The simultaneous election to the Lok Sabha and State Assemblies is an idea whose time has come. The concurrent poll calendar must be seen as part of wider electoral reforms to reduce the burden on the exchequer and improve administrative efficiency and delivery mechanism. At an all-party meeting convened by Prime Minister Narendra Modi, the first major initiative by the NDA 2.0, a majority of the political parties endorsed the idea while some opposition parties, including the Congress, TMC, CPI and the CPI (M), opposed it and raised certain concerns which need to be addressed and a consensus needs to be built. The government has announced that a committee would be formed to examine the issue and give its suggestions in a time-bound manner. Conducting polls in a fixed time frame will check money power in the elections. Transforming ‘one nation, one poll’ idea into a reality would require constitutional amendment with endorsement by a two-thirds majority in Parliament and ratification by at least half of the States. All this would call for a prolonged consultation exercise and building of consensus. The advantages of having simultaneous election far outweigh the technical difficulties that may arise because the terms of some State Assemblies will have to be either curtailed or extended to bring their election dates in line with the due date for the rest of the country.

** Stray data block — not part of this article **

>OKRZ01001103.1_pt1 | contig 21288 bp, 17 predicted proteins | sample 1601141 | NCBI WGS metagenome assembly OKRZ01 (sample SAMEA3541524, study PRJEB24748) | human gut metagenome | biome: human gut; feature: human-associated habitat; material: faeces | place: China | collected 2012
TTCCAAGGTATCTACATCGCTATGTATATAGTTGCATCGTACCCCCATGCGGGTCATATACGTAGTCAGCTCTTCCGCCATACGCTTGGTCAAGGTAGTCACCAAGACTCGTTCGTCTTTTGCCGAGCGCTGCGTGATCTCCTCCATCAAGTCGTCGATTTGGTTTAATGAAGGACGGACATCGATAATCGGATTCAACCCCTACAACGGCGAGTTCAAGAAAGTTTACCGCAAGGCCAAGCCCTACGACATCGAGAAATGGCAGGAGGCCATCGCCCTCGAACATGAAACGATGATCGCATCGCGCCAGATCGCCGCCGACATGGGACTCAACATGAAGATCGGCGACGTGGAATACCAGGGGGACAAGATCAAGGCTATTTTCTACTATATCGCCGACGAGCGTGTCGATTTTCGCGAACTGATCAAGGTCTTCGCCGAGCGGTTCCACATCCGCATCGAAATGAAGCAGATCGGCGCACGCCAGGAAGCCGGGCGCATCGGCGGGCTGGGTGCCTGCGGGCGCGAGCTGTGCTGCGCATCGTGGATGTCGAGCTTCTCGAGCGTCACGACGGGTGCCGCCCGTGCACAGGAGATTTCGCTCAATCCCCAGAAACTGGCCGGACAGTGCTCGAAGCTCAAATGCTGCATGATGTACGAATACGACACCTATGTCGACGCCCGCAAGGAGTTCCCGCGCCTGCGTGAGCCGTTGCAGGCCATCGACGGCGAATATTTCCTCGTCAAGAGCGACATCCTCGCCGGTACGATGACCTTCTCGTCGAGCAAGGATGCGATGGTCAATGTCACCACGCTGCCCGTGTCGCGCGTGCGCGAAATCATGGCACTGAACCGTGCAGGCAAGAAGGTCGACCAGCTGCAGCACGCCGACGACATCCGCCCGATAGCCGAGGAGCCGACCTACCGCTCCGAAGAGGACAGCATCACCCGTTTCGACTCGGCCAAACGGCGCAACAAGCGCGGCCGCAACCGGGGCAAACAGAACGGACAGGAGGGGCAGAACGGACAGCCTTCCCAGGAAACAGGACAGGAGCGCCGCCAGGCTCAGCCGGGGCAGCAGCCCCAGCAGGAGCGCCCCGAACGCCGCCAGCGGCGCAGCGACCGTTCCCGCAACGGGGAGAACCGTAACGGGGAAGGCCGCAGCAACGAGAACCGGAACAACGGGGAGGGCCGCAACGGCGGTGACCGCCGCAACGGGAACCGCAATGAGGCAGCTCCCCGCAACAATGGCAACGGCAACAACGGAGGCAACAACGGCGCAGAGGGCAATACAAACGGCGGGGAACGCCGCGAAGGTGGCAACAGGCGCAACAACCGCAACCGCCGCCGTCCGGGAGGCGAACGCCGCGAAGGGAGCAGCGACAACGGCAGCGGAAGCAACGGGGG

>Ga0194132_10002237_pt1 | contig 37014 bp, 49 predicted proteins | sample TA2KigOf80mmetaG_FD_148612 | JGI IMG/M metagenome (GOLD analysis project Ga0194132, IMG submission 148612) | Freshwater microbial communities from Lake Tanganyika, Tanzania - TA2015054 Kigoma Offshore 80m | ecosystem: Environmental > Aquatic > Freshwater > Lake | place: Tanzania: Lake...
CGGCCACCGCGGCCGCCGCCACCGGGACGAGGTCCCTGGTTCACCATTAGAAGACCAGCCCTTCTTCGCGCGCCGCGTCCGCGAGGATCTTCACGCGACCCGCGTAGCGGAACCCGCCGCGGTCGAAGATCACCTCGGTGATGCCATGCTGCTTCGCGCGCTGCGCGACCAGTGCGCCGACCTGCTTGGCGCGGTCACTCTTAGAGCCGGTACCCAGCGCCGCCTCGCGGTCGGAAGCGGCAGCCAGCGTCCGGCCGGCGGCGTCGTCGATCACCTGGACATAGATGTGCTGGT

In a country where policymaking, governance and development are disrupted by frequent elections, there is a strong case for radical electoral reform. Initially, there might be some legal, constitutional and logistic hurdles coming in the way of changing the present system but the benefits would be immense in the long-run, not just in terms of reducing the financial burden but also imparting stability to the policymaking. On an average, India witnesses elections to five to seven State Assemblies every year, putting the parties in a perpetual mode of poll preparedness. It is an open secret that once the poll code of conduct kicks in, hardly any development activity is possible. The concept of simultaneous polls is not alien to India. In fact, it was the norm since the first election in 1951-52 till 1967. However, the subsequent years saw the dissolution of several Legislative Assemblies and in 1970 the Lok Sabha itself was dissolved and fresh elections were held. This led to different schedules for the Lok Sabha and State Assemblies. The fears that simultaneous elections would undermine the federal spirit and unduly favour national parties appear to be completely unfounded. In fact, it would help in better coordination between the governments at the Centre and in States. Both the Law Commission and the Election Commission have favoured the idea of concurrent polls.